Regulation of glycogen breakdown
Two isoforms of glycogen phosphorylase exist in the liver and the skeletal muscles: Since the glycogen metabolism takes place differently in these two parts of the body Muscles and liver regulated separately.
Regulation of glycogen breakdown in skeletal muscle and all non-liver cells
Two forms of glycogen phosphorylase exist in skeletal muscle: The Phosphorylase a (active form) and the Phosphorylase b (inactive form). The conversion from inactive to active form is carried out by the Phosphorylase kinase catalyzed. This enzyme is controlled by hormone signals. The phosphorylase kinase is produced by the enzyme Protein kinase A (PK A) regulated by phosphorylation.
Have another activating effect in the skeletal muscleCalcium ions. When the muscles are working, calcium ions are produced from the sarcoplasmic reticulum released, so the intracellular calcium concentration increases. The actual activation of the glycogen phosphorylase is carried out by a Calcium-calmodulin complex.
The Phosphorylase b is also subject to allosteric influences. The inactive enzyme can become partially active, AMP can activate phosphorylase b. Even before the phosphorylase kinase becomes active when the cell needs energy (hormonally controlled), ATP and glucose-6-phosphate inhibit the activation of phosphorylase b, so the inactive state is favored. This mechanism prevents the unnecessary breakdown of glycogen in the muscle when the energy requirement has already been met.
Regulation of glycogen breakdown in the liver
There are also hepatic phosphorylase a and phosphorylase b, which are converted by the phosphorylase kinase. However, ATP and AMP are not important in the liver because the liver does not break down glycogen for its own use. The liver instead uses fatty acids to meet its own energy needs.
Regulation of glycogen synthesis
The regulation of glycogen synthesis takes place in the same way in the liver and in the skeletal muscles. Glycogen synthase exists in an active dephosphorylated form, the Glycogen synthase a. The inactive phosphorylated form represents the Glycogen synthase b The conversion into the respective forms takes place without the interposition of a further kinase by the protein kinase A.
Here too, glycogen synthase b is subject to allosteric regulation. It is activated by high concentrations of glucose-6-phosphate.
Note: Don't be confused: the glycogen phosphorylase is active in a phosphorylated form - the glycogen synthase in a dephosphorylated form.
Hormonal regulation of glycogen metabolism
The aim of hormonal regulation is to ensure that the synthesis and breakdown of glycogen do not take place at the same time. Three hormones play an important role here: Glucagon, adrenaline and insulin. Glucagon and adrenaline are responsible for increased glycogen breakdown, while insulin causes increased glycogen synthesis.
When the insulin receptor is activated, the Phosphodiesterase activated, resulting in decreased cAMP level leads what the Protein kinase (PKA) is inactivated. An inactive PKA leads to reduced phosphorylation of the phosphorylase kinase, which means that the glycogen phosphorylase is less activated by phosphorylation. This reduces the breakdown of glycogen.
In addition, the protein kinase B is activated, which strengthens the Glycogen Synthase Kinase-3 (GSK3) phosphorylated and thus inactivated. As a result, GSK3 phosphorylates glycogen synthase to a lesser extent, so that it becomes more active, which increases glycogen build-up.
The phosphoprotein phosphatase-1 (PP1) catalyzes the crucial Dephosphorylation of glycogen synthasewhich is responsible for glycogen synthesis. You can through the Downstream mechanism are inactivated by adrenaline and glucagon (cAMP - PKA), so that adrenaline and glucagon contribute to the deactivation of glycogen synthesis.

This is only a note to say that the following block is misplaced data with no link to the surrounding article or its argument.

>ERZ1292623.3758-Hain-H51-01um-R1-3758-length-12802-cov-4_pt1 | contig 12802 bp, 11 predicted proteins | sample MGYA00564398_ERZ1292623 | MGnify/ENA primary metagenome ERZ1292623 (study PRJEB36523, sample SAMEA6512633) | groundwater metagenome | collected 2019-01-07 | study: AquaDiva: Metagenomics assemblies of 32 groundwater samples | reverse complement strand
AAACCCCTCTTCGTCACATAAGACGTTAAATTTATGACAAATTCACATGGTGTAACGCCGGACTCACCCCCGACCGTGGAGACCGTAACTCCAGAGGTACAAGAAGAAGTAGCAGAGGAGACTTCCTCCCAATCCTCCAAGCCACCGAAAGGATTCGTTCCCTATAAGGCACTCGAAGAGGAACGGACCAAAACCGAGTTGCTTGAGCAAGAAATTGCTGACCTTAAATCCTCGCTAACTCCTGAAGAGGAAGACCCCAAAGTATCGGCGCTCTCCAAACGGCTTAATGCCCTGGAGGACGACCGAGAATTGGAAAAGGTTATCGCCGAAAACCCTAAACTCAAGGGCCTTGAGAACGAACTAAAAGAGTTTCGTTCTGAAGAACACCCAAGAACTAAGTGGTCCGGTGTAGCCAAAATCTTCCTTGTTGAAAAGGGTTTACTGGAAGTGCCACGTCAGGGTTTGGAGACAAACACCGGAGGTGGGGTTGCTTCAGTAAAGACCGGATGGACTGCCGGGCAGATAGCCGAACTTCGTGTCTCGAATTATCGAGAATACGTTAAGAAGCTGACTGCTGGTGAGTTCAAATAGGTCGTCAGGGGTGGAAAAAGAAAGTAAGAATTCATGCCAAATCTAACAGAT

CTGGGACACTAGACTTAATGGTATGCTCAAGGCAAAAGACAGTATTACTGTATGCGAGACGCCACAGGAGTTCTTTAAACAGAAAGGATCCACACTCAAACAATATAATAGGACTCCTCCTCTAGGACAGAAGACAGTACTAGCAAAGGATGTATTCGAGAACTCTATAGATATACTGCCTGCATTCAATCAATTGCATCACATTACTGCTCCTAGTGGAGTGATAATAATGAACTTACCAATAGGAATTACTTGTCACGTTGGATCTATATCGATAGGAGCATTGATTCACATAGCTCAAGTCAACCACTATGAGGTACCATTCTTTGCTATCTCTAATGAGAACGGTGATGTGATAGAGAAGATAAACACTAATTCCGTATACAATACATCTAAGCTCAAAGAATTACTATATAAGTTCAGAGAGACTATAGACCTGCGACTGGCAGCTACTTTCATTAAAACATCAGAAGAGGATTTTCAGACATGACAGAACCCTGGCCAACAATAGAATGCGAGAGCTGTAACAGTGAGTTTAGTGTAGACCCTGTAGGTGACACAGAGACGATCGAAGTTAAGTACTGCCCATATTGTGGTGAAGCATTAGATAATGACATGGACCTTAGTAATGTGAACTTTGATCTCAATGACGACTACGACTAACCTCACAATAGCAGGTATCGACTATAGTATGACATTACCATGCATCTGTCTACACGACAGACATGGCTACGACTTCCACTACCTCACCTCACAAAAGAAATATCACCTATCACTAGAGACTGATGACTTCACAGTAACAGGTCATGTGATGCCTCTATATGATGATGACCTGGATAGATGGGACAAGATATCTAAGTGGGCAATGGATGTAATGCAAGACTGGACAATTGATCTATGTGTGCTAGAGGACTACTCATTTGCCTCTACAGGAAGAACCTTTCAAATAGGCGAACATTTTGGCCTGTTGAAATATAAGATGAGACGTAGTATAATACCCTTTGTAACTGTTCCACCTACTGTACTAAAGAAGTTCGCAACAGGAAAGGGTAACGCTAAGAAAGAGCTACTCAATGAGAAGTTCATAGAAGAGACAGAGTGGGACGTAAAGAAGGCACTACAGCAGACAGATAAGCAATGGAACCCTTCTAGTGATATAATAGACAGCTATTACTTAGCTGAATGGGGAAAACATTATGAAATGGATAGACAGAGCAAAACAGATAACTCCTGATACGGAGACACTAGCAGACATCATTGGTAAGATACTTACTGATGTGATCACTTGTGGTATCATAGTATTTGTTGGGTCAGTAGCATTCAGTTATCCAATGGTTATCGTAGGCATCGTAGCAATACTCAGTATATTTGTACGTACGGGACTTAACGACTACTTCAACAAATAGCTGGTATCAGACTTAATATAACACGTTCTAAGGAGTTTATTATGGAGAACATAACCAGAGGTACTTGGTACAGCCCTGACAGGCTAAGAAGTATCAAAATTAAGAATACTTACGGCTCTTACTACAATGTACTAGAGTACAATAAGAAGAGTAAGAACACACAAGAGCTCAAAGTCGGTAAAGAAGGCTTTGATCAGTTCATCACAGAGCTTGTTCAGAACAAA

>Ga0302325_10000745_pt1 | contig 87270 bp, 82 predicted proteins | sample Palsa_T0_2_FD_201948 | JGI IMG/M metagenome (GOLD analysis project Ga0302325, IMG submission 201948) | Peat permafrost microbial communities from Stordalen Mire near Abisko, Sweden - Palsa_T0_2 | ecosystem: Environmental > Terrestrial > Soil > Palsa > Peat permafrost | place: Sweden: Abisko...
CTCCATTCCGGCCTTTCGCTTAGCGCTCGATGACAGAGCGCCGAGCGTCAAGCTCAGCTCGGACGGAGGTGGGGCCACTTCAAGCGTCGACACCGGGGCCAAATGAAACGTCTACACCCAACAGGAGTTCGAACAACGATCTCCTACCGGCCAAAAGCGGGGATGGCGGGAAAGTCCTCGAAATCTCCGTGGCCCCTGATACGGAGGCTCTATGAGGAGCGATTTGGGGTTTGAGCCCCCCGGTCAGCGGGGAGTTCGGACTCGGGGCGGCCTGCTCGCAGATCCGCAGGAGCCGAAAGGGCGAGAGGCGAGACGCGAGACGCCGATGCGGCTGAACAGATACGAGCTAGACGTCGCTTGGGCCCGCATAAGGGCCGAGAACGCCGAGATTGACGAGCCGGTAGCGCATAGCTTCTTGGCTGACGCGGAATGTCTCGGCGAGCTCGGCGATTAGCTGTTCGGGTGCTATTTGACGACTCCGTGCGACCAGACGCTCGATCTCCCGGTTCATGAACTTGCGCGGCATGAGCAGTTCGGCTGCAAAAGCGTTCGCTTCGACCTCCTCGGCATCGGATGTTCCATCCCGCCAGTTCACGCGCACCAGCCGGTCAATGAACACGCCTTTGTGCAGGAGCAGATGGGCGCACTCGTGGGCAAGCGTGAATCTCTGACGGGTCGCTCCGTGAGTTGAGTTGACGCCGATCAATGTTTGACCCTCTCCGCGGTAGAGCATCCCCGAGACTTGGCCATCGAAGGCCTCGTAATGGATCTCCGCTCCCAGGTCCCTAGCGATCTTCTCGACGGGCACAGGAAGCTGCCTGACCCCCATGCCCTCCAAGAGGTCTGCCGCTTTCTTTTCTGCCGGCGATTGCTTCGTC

Glycogen metabolism and blood glucose levels
The blood contains very little glucose. The normal level of glucose in the blood is 80-120 mg / 100ml Blood. This corresponds to approx. 1g / l blood, so the blood contains only 5g glucose in relation to the total volume.
The liver is able to register the current blood glucose concentration and to adjust the glycogen metabolism accordingly. If the blood glucose level is too low, glucose is released. When blood glucose levels are high, more glycogen is synthesized. Glucose causes an insulin secretion Activation of glycogen synthase and a Deactivation of glycogen phosphorylase.
If glucose is administered intravenously, the enzymatic activity of glycogen phosphorylase and that of glycogen synthase decrease within a few minutes.
Clinic digression: glycogen storage diseases
Under Glycogenoses one understands pathological deposits of glycogen in organs and in muscle tissue. Enzyme defects in glycogen metabolism are responsible for this. The most common is the autosomal recessive inherited defect of glucose-6-phosphorylase: the glycogen is still being built up, but can never leave the cell.
The liver stores more and more glycogen, and the result is one Hepatomegaly (up to 10 kg). Furthermore, the glucose level in the blood can no longer be maintained. Serious ones come about Hypoglycemia between the meals.
Up to now eleven types of glycogenosis with further sub-forms have been recorded. In addition to hepatomegaly, typical symptoms and complications include: hypoglycaemia, nephromegaly, liver cirrhosis and muscle weakness.
They are most common forms of glycogenosis:
- Von Gierke disease (type I)
- Pompe disease (type II)
- Cori-Forbes disease (type III)
The main therapeutic aim is to keep the blood glucose level constant in order to avoid severe hypoglycaemia (especially at night).
Popular exam questions about glycogen metabolism
The solutions can be found below the references.
1. Which statement about glycogen metabolism is incorrect?
- Glycogen phosphorylase is pyridoxal phosphate (PALP) -dependent.
- The debranching enzyme (4-alpha-glucanotransferase) is a bifunctional enzyme.
- The liver glycogen is used to maintain the blood glucose concentration.
- The glycogen metabolism is regulated by two enzymes: glycogen phosphorylase and glycogen synthase.
- The amylo-1,4-1,6-transglucosylase (branching enzyme) binds to a linear alpha-1-4 chain, which consists of at least five glucose monomers, to synthesize an alpha-1-6 branching point.
2. Which statement about glycogen is incorrect?
- Glycogen is stored in the form of cytosolic granules.
- The molecular structure of the glycogen enables rapid build-up and breakdown.
- Glycogen is mainly stored in the liver and smooth muscle cells.
- Glycogen has a very low osmotic activity.
- Glycogen is the human equivalent of starch in plant organisms.
Dettmer et al .: Short textbook biochemistry. Elsevier Publishing House. Munich 2013.
Horn et al .: Human Biochemistry. Thieme publishing house. Stuttgart 2012.
Rassow et al .: Dual Series Biochemistry. Thieme publishing house. Stuttgart 2012.
Metabolic regulation via Spektrum.de
Solutions to the exam questions: 1E, 2C